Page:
In the 90s, when BART was planning to extend BART to SFO from Daly City/Colma, some public officials, notably then-State Senator Quentin Kopp, wanted BART to directly serve the airport terminals, and successfully sought voter approval in San Francisco for the concept. Consequently, the airport (with tenant airlines not eager to pay for BART via fees) insisted to extend the line further from SFO to Millbrae via a wye so that BART would not terminate at the airport and becoming a transfer point for non-airport users. However, Peninsula Rail 2000 was concerned about the rising cost of the BART extension and its implication on Caltrain, since the line to Millbrae would be positioned for further extension south replacing Caltrain.
Peninsula Rail 2000, along with other public officials and interest groups on the Peninsula, formed the Coalition for a One-Stop Terminal (COST), to advocate for a single shared station between BART and Caltrain on the west side of 101 outside the airport terminals. BART and Caltrain riders would access the terminals via AirTrain.
The coalition pursued litigation and other efforts to demand BART to fully consider the one stop alternative but was unsuccessful. Ultimately BART built a station at SFO and Millbrae. However the wye concept complicated its operation. The train frequency at SFO and Millbrae is lower than they could’ve been, more difficult for BART and Caltrain to coordinate transfers, and no direct service between Caltrain and SFO except on nights and weekends.
We believe that a one-stop transfer station for all modes would lower operating cost and increase ridership with better frequency and overall experience. An example of a one-stop intermodal station serving an airport is the Metro Rail/Tri-Rail station at Miami Airport, where the platforms of both systems are co-located, along with the consolidated car rental facility, and connected to the airport terminals via an automated people mover.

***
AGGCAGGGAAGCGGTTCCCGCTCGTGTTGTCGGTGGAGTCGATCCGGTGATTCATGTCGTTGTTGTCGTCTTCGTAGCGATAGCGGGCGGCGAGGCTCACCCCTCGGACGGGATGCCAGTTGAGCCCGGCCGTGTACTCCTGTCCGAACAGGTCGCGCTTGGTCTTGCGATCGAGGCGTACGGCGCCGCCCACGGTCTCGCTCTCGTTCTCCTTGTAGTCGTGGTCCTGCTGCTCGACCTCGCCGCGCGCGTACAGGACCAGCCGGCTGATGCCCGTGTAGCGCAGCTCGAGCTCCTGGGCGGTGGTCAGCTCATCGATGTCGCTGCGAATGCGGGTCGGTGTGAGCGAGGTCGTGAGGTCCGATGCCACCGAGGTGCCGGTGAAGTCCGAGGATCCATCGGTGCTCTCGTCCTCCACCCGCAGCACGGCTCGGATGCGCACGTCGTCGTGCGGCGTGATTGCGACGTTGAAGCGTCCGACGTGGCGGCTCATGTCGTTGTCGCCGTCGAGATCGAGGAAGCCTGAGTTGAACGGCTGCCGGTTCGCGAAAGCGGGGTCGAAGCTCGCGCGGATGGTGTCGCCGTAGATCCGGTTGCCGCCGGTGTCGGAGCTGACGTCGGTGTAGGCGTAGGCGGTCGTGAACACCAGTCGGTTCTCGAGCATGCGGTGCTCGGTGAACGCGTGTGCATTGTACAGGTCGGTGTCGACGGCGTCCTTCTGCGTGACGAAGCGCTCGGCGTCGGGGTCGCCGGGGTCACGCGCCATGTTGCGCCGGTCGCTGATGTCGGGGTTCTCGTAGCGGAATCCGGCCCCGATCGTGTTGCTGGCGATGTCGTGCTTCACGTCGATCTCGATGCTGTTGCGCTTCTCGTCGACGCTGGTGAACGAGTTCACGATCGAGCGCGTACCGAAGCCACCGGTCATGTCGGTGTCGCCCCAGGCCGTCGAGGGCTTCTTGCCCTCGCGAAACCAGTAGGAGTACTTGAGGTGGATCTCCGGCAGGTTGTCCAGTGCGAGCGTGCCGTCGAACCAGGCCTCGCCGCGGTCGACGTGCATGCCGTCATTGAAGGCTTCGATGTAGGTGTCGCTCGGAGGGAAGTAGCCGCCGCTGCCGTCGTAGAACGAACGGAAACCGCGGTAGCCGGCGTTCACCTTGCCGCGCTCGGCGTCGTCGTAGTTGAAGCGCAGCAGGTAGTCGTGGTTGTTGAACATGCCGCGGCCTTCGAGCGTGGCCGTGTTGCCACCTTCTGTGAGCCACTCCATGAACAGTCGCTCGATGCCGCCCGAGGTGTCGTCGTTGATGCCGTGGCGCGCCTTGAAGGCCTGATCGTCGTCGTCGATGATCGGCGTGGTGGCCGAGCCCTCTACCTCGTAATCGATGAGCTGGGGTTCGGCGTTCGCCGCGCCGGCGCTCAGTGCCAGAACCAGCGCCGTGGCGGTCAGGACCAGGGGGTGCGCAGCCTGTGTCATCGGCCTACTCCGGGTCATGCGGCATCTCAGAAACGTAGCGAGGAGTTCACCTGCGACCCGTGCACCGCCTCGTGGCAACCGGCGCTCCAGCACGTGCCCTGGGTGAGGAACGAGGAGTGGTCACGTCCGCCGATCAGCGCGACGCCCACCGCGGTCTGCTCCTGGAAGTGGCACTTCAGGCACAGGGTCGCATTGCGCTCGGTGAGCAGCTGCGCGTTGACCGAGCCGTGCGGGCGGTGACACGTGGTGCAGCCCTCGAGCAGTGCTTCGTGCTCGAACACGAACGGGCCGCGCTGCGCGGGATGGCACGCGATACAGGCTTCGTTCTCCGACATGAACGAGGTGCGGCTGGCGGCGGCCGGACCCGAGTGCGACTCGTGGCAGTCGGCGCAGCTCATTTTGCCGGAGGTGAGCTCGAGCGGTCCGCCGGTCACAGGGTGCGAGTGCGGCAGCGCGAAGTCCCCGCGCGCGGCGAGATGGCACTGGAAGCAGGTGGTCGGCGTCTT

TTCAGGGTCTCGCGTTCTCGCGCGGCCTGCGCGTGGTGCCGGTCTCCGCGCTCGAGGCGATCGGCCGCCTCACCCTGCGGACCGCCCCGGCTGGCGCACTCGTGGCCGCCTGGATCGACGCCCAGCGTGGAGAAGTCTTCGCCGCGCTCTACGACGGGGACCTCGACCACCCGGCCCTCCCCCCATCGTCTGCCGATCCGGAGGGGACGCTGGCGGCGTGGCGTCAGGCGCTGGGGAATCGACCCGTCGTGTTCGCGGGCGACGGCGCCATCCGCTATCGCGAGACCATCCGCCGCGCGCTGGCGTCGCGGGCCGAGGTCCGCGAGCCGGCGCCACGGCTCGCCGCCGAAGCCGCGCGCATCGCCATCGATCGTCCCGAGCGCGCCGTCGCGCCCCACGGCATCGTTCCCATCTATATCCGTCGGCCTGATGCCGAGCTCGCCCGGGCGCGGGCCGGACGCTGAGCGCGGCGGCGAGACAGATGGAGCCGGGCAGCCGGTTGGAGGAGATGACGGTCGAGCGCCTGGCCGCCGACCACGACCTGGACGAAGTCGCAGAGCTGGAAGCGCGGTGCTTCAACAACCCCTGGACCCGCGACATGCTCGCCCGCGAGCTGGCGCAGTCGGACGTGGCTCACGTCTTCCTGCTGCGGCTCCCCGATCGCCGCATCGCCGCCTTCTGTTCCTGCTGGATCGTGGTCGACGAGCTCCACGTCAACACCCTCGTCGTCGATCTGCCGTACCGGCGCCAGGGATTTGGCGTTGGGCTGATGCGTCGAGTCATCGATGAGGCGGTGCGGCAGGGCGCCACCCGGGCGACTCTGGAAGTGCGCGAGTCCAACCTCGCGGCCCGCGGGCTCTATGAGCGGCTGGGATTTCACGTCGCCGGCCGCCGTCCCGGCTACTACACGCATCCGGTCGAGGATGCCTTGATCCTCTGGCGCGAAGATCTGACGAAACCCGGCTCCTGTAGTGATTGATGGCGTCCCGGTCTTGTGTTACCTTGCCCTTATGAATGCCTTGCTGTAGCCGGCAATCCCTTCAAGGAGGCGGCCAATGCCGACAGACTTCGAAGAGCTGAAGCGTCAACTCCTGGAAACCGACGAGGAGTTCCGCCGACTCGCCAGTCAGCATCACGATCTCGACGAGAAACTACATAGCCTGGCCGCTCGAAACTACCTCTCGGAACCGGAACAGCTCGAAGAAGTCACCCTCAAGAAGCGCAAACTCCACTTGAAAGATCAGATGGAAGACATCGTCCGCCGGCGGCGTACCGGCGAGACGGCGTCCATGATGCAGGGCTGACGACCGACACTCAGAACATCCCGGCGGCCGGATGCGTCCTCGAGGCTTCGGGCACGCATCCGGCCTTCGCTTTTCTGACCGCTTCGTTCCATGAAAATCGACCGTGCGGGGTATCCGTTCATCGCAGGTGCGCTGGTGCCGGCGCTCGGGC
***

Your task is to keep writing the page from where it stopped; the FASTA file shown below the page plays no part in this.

|Steps||Before 2003, when BART didn’t serve SFO||Current stations||One stop station|
|BART to Caltrain||No direct transfer||Transfer at Millbrae, BART every 15 min||Transfer at the joint stop, BART every 7 min|
|BART to International terminal, terminal 3||Bus from BART direct to terminals||Walk from BART to terminals||AirTrain from BART to terminals|
|BART to terminals 1, 2||Bus from BART direct to terminals||AirTrain or long walk from BART to terminals||AirTrain from BART to terminals|
|Caltrain to International terminal, terminal 3||Shuttle from Caltrain direct to terminals||Transfer to BART (need to transfer at San Bruno during weekday daytime) and walk from BART to terminals||AirTrain from Caltrain to terminals|
|Caltrain to terminals 1, 2||Shuttle from Caltrain direct to terminals||Transfer to BART (need to transfer at San Bruno during weekday daytime) and AirTrain or long walk from BART to terminals||AirTrain from Caltrain to terminals|
In its EIR, BART promised to provide free service for Caltrain riders heading to the airport as a mitigation for the loss of shuttle service, but that promise was never delivered. The fare is more than $4 for a must-transfer journey. While it was also proposed to extend AirTrain from the Rental Car center to Caltrain in San Bruno (alternative 3B on the map above), such extension would be co-dependent on extending AirTrain first to United Airlines Maintenance base. Neither the airport or Caltrain took the plan seriously and was quickly dropped.
No wonder why many airport travelers on Caltrain don’t take this option seriously and would rather hop on a cab or a TNC car between Millbrae and SFO.
» BART to SFO is Everything Wrong with Bay Area Transit, Pedestrian Observations – Alon Levy
» Rail-SFO Connections in Political Tangle – PR2000 Newsletter May 1997
» Cast Study Report: San Francisco International Airport BART Extension, Mineta Transportation Institute